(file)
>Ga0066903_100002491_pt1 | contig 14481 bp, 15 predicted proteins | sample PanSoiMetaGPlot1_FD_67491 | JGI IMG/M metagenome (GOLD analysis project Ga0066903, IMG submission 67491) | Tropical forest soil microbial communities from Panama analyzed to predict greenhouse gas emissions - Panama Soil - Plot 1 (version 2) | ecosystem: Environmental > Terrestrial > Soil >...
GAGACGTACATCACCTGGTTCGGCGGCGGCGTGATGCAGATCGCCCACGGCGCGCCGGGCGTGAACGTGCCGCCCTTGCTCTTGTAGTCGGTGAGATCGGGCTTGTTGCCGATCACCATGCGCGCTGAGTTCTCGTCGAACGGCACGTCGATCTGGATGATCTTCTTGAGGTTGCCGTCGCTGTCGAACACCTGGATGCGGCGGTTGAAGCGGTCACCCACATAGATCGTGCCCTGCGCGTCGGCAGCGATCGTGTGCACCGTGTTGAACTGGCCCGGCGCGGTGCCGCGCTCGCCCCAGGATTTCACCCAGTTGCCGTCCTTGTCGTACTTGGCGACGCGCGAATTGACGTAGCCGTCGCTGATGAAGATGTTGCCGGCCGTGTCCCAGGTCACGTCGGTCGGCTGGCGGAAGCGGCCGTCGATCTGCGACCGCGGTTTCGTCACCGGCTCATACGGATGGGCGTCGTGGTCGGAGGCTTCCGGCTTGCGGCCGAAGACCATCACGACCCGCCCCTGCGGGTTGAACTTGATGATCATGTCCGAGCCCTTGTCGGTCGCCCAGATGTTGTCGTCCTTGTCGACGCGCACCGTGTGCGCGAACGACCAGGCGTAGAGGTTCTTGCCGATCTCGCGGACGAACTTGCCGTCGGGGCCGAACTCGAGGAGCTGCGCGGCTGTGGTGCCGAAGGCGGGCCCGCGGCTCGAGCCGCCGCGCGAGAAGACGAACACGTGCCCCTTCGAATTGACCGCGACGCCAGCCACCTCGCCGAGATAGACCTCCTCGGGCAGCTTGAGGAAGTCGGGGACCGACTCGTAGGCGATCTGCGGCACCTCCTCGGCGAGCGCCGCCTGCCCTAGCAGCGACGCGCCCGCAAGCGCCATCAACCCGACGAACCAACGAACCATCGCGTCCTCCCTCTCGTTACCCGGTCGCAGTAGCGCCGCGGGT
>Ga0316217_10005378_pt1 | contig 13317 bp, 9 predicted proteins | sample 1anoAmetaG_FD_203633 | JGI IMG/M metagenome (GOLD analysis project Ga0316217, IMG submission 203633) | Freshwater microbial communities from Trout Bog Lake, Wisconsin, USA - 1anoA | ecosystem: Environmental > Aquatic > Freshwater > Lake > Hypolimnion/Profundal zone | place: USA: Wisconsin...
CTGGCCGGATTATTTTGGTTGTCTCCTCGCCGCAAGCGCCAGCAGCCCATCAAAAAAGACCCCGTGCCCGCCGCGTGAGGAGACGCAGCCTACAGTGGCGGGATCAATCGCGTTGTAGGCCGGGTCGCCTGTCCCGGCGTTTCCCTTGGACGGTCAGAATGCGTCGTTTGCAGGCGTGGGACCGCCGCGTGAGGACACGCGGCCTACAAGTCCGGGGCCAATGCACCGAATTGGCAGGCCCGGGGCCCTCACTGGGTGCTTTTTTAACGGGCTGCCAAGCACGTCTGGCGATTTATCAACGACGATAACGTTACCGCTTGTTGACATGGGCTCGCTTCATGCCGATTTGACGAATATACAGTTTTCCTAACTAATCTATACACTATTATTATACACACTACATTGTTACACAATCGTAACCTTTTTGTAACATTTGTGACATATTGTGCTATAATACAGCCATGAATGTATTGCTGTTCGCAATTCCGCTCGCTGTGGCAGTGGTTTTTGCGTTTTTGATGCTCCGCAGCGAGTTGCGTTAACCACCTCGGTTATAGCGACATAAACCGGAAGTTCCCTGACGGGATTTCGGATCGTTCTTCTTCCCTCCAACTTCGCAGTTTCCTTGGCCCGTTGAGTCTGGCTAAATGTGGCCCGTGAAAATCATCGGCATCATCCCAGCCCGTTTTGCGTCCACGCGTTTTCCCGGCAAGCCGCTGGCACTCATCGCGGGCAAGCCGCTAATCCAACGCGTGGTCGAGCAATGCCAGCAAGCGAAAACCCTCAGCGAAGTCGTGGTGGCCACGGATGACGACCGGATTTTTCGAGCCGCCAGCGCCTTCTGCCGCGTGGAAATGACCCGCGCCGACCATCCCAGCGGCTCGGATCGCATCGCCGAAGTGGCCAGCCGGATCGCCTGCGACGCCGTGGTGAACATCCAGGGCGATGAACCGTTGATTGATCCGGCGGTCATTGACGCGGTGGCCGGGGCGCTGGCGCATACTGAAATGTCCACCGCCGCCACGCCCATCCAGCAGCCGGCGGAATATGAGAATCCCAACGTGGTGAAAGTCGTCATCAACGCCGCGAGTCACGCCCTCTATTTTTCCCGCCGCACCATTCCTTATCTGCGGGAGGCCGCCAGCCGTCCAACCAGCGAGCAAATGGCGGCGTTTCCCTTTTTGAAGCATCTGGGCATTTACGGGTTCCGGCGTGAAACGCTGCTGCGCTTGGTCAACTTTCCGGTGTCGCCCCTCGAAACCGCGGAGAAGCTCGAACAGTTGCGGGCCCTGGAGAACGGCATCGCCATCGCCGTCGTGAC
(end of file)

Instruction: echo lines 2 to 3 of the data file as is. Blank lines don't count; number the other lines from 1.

GAGACGTACATCACCTGGTTCGGCGGCGGCGTGATGCAGATCGCCCACGGCGCGCCGGGCGTGAACGTGCCGCCCTTGCTCTTGTAGTCGGTGAGATCGGGCTTGTTGCCGATCACCATGCGCGCTGAGTTCTCGTCGAACGGCACGTCGATCTGGATGATCTTCTTGAGGTTGCCGTCGCTGTCGAACACCTGGATGCGGCGGTTGAAGCGGTCACCCACATAGATCGTGCCCTGCGCGTCGGCAGCGATCGTGTGCACCGTGTTGAACTGGCCCGGCGCGGTGCCGCGCTCGCCCCAGGATTTCACCCAGTTGCCGTCCTTGTCGTACTTGGCGACGCGCGAATTGACGTAGCCGTCGCTGATGAAGATGTTGCCGGCCGTGTCCCAGGTCACGTCGGTCGGCTGGCGGAAGCGGCCGTCGATCTGCGACCGCGGTTTCGTCACCGGCTCATACGGATGGGCGTCGTGGTCGGAGGCTTCCGGCTTGCGGCCGAAGACCATCACGACCCGCCCCTGCGGGTTGAACTTGATGATCATGTCCGAGCCCTTGTCGGTCGCCCAGATGTTGTCGTCCTTGTCGACGCGCACCGTGTGCGCGAACGACCAGGCGTAGAGGTTCTTGCCGATCTCGCGGACGAACTTGCCGTCGGGGCCGAACTCGAGGAGCTGCGCGGCTGTGGTGCCGAAGGCGGGCCCGCGGCTCGAGCCGCCGCGCGAGAAGACGAACACGTGCCCCTTCGAATTGACCGCGACGCCAGCCACCTCGCCGAGATAGACCTCCTCGGGCAGCTTGAGGAAGTCGGGGACCGACTCGTAGGCGATCTGCGGCACCTCCTCGGCGAGCGCCGCCTGCCCTAGCAGCGACGCGCCCGCAAGCGCCATCAACCCGACGAACCAACGAACCATCGCGTCCTCCCTCTCGTTACCCGGTCGCAGTAGCGCCGCGGGT
>Ga0316217_10005378_pt1 | contig 13317 bp, 9 predicted proteins | sample 1anoAmetaG_FD_203633 | JGI IMG/M metagenome (GOLD analysis project Ga0316217, IMG submission 203633) | Freshwater microbial communities from Trout Bog Lake, Wisconsin, USA - 1anoA | ecosystem: Environmental > Aquatic > Freshwater > Lake > Hypolimnion/Profundal zone | place: USA: Wisconsin...